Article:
Introduction: Plywood Pen Box
This is tutorial to make a stained plywood pen box. For this project I used plywood, a marker, a bandsaw, an electric sander, sandpaper, wood glue, a stick/dowel, wood stain, hinges, paper towels, brushes, a ruler, and epoxy.
Step 1: Starting Sketches
Here are several sketches of my box. The first one is a parts list of the wood, each of the required pieces dimensioned in inches on 1/2 thick plywood. The second an orthographic view of the bottom section of the box (minus the top plate), and different pieces of wood are distinguishable from each other. A sectional view is included with the 2nd drawing. The third is a quick isometric sketch of the completed box.
Step 2: Drawing Lines and Cutting the Board
On your piece of plywood, draw out the different section to be cut out on the band saw. Each of these pieces were lettered to remember which one they were. Remember to use the bandsaw using all appropriate safty measures and using any tools to assist if necessary (as is shown). On the band saw, make many small cuts instead of few longer cuts where errors are more likely to happen. The final picture shows the wood after it has been cut and the excess wood removed.
Step 3: Testing and Sanding
I did a test fit to make sure all the pieces fit together correctly and to see if I needed to do any sanding. Turns out I did and that the pieces were sometimes too large for the entire side to be sanded at a time. I adjusted for that by moving the piece back and forth to equalize the sanding over the entire side. The edges where I sanded the plywood became furry, so I had to sand on all the sides repeatedly to get rid of it. I then fit together the pieces after each block to check my progress.
Step 4: Gluing the Sides
I tested the side pieces together to make sure I was going to glue them correctly. After I applied the glue, using a small dowel for precision, there was some squeeze out which i then wiped away with a damp cloth. I then made sure to clamp down all the pieces securely to minimize the wood setting incorrectly. As with the woodworking mentality: Always use one more clamp.
Step 5: Sanding and Gluing the Ends.
After I removed the clamps I sanded again to get rid of errors then began the process of gluing the ends. The process is the same, but a difficulty worth note was making sure that it stood up strait. While sanding the ends, make sure you sand them flat to make gluing easier. I then clamped the ends to dry.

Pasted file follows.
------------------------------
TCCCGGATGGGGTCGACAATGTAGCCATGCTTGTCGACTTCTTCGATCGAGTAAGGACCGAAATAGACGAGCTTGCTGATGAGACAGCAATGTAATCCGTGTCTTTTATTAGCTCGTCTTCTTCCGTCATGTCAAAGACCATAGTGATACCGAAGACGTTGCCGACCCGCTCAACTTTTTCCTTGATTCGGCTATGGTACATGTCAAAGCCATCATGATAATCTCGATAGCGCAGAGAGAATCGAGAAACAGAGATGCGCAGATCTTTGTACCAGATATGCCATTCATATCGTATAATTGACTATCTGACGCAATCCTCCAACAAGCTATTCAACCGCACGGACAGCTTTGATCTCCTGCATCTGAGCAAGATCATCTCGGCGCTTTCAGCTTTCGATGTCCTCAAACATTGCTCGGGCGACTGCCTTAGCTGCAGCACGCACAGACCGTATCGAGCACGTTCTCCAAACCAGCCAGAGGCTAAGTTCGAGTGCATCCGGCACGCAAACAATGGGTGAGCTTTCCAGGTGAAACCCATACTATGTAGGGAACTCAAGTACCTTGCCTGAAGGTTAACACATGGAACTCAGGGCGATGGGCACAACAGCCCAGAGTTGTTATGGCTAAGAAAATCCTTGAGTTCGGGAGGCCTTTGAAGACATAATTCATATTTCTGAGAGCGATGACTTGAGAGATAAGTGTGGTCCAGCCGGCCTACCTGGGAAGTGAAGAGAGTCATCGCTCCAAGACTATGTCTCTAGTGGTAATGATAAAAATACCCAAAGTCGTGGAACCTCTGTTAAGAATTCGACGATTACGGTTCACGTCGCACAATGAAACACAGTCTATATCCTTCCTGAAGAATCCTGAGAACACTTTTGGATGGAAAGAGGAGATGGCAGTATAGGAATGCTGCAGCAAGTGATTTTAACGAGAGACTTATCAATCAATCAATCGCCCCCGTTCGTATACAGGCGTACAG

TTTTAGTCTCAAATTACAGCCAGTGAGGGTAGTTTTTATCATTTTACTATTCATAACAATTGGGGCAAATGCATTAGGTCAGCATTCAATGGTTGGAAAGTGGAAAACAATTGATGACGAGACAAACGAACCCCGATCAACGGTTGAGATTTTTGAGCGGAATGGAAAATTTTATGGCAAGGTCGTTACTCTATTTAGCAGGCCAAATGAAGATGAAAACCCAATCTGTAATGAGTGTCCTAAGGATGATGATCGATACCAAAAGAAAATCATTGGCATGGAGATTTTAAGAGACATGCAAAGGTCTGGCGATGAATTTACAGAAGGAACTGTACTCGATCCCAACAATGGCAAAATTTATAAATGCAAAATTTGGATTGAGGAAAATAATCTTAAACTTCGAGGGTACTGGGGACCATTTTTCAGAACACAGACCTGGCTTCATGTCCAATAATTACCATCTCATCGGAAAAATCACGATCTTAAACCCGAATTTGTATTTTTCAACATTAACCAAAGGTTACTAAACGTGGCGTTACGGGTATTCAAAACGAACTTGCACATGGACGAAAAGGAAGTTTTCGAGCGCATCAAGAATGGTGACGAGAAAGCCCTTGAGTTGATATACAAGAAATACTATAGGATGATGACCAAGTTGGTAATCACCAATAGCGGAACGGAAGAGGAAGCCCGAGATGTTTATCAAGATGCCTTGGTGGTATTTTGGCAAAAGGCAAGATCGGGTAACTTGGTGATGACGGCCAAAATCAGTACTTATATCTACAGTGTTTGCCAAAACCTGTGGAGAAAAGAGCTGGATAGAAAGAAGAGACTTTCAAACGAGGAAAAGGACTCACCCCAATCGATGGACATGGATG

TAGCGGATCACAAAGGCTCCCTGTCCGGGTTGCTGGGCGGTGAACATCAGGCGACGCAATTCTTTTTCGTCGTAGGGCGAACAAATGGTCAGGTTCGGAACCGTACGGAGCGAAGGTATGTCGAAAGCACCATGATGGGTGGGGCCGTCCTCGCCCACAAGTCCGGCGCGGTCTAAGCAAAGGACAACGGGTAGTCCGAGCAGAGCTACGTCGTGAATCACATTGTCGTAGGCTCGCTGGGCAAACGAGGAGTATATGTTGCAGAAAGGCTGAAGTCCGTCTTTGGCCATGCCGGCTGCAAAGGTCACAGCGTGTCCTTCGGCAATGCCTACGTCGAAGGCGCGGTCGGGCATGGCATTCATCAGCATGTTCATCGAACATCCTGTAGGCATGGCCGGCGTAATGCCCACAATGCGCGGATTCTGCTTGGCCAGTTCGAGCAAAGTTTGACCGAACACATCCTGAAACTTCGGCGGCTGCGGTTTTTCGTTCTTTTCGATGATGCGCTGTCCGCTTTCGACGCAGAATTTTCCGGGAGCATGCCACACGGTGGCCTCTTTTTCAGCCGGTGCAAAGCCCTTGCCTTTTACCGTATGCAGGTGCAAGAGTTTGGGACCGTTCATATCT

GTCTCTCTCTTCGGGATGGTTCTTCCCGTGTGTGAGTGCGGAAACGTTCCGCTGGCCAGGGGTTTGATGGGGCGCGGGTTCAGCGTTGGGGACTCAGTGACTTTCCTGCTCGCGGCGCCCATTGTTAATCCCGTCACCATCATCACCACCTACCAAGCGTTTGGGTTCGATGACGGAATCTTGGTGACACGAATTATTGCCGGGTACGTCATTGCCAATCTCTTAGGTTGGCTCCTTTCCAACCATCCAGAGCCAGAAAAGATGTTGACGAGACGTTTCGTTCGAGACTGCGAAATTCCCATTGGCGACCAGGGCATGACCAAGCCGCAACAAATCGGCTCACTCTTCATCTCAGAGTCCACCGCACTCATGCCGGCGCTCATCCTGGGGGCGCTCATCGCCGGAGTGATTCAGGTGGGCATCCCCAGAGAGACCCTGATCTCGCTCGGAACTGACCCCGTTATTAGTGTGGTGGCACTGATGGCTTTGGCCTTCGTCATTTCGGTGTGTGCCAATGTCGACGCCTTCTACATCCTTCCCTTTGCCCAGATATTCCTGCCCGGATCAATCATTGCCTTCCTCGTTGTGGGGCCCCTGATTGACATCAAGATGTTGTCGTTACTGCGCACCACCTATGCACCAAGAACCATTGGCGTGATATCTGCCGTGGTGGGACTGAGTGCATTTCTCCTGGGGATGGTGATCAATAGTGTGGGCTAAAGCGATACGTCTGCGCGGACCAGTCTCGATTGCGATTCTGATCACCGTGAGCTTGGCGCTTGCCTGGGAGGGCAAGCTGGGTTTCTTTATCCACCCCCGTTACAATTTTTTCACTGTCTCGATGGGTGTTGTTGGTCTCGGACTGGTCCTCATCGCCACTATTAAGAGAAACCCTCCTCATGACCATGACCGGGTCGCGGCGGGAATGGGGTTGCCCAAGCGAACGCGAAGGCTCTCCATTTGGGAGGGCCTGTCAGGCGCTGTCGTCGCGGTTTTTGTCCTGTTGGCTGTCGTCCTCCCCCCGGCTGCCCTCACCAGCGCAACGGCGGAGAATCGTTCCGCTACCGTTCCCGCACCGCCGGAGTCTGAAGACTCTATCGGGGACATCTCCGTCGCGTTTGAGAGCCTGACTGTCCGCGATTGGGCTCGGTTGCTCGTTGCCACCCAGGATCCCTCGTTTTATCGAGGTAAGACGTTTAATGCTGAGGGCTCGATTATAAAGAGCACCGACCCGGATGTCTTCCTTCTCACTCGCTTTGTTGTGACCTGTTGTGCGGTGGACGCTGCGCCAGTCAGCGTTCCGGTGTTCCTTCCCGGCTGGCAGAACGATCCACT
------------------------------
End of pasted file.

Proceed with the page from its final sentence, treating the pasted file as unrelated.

Step 6: Sanding After Glue
With the wood glue having dried, I then sanded all the sides again to make it more uniform, making sure to get all of the sides smoothed down. I didn't like the sharp edges, so I rounded them over with some 100 grit sandpaper.
Step 7: Putting in the Hinges.
I bought some hinges from my local hardware store for the box. I chose a dark color to match with the final aesthetic of the box. Two inches from each side of the box I put in the hinges. I should have clamped the top and bottom before, to minimize it moving while I hammered in the nails, but I got it done. I then secured the nails with some fast acting epoxy, which should have been applied to the nails before they went in, if the hole had been pre-drilled into the plywood.
Step 8: Final Sanding
After I put in the hinges I made sure to align everything on the sander again, and then I went over all the surfaces with some high grit sandpaper, smoothing it out for the stain. I also made some rough cuts in with some low grit sandpaper to add some texture also, and to have darker lines in the wood.
Step 9: Staining and Finishing
I stained the wood using a red oak wood finish and a brush. Make sure to follow all the instructions on the stain you use to make sure you do not accidentally destroy your project. After letting the stain dry for two days, I then finished it with some lemon oil for a more glossed look.